Holy Cross Reduces Carbon Emissions By Nearly Half

College is on track to be completely carbon neutral by 2040

Twelve years ago, Holy Cross set an ambitious goal: to be completely carbon neutral by 2040. Thanks to a comprehensive set of initiatives and policy changes, the College is nearly halfway there.

According to the latest data, Holy Cross reduced its carbon emissions by 46.8 percent between 2007 and 2017. Reducing carbon emissions is an important effort towards fighting global climate change. Leading scientific organizations around the world agree that the earth's climate is warming, and that "rigorous scientific research demonstrates that the greenhouse gases emitted by human activities are the primary driver."

"Pope Francis in Laudato Si and Father Arturo Sosa, S.J., Superior General of the Society of Jesus have emphasized that care for our common home has to be a priority for the Catholic Church, the Jesuits and all of us who work together supporting our shared mission," said Fr. Philip L. Boroughs, S.J. President of the College. "We must safeguard the earth and its beauty for the survival of future generations and human flourishing and our students are modeling for us how to become engaged.”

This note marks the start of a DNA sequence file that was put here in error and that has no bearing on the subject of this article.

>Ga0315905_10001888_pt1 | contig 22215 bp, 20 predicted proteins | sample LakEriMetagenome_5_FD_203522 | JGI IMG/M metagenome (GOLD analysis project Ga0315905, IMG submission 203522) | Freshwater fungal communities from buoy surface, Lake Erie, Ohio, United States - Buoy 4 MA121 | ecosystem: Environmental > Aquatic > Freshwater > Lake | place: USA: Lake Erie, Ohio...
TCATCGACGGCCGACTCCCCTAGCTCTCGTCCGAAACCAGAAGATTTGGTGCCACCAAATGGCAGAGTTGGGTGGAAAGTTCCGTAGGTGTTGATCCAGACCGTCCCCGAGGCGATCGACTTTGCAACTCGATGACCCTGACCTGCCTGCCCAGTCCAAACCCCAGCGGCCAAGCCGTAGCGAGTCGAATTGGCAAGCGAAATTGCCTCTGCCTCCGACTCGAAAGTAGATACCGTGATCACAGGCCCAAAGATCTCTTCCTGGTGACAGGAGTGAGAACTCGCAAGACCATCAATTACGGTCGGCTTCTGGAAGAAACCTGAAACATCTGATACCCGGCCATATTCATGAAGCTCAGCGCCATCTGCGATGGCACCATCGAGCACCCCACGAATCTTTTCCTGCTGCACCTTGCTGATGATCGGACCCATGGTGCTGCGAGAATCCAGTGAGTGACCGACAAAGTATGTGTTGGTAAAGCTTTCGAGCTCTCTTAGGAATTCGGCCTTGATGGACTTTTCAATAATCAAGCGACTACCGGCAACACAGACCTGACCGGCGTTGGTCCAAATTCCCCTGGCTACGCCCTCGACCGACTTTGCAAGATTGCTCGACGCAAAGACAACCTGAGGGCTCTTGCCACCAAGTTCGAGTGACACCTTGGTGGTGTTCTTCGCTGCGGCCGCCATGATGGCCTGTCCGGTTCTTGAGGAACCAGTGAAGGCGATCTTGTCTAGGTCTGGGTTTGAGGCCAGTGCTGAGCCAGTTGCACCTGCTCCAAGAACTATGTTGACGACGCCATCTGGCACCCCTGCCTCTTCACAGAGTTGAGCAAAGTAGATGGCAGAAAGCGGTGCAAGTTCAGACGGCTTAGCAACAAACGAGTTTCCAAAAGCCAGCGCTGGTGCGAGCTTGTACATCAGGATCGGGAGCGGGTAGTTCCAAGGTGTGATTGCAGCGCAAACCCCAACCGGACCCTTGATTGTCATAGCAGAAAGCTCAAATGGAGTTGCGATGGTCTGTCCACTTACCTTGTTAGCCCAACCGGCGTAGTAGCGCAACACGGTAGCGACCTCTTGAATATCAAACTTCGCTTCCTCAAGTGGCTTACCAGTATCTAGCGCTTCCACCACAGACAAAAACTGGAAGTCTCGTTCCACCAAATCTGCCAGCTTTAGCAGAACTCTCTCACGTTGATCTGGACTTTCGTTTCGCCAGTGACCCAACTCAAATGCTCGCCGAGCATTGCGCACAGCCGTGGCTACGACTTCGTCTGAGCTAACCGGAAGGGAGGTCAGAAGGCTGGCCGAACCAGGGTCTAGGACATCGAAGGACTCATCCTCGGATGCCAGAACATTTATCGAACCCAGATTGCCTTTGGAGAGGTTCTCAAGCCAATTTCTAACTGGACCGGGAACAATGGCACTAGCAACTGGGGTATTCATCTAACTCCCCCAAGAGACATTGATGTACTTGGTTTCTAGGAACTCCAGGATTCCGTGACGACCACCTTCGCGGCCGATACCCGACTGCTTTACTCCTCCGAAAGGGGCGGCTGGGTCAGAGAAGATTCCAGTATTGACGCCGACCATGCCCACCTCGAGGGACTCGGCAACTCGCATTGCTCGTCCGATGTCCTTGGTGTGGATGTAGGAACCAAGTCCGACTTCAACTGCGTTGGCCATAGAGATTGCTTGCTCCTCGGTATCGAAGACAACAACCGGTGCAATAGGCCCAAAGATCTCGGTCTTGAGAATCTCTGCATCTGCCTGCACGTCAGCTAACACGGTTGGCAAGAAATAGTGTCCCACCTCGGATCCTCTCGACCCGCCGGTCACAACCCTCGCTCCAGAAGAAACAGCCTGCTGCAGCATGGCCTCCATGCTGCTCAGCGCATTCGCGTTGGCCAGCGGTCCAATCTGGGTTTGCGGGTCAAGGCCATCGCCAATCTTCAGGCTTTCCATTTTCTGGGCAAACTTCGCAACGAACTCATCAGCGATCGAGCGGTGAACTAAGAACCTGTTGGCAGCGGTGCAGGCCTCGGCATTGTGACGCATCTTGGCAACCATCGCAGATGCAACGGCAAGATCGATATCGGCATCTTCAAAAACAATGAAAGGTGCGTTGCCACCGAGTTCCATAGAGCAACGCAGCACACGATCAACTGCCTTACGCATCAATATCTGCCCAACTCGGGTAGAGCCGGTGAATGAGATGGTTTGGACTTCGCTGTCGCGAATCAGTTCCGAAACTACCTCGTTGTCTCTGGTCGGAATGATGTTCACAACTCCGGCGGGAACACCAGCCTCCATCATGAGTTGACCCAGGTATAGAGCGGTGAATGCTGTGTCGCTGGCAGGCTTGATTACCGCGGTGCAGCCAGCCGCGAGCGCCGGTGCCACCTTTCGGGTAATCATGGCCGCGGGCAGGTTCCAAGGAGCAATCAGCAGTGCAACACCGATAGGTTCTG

The effects of the College's Carbon Neutral Plan can be seen across campus:

  • A green building policy calls for all major construction and renovation projects — including the College's newest projects, the Luth Athletic Complex, the Joyce Contemplative Center, the upcoming Joanne Chouinard-Luth Recreation and Wellness Center and the performing arts center — to comply with LEED certification requirements.
  • Lighting across campus is being replaced with high-efficiency LED bulbs and motion sensors.
  • This fall, thanks to a grant from the Massachusetts Department of Environmental Protection and a rebate from National Grid, the College installed electric vehicle charging stations in the parking garage.
  • Dining Services has made a host of changes to improve sustainability, including going “trayless" in the main Kimball Dining Hall. This means about 25 to 50 percent less food is wasted, and up to a half gallon of water is saved per tray not washed, saving 900 gallons of water a day.

These are just some of the current initiatives driving down the College's carbon emissions.

The effort towards reducing carbon emissions began in 2007 with the formation of the Presidential Task Force on the Environment, and it continues today. Fr. Boroughs recently announced that College administrators would soon be meeting with members of the student environmental concerns organization Eco-Action to work towards creating a new staff position to support the College's sustainability program.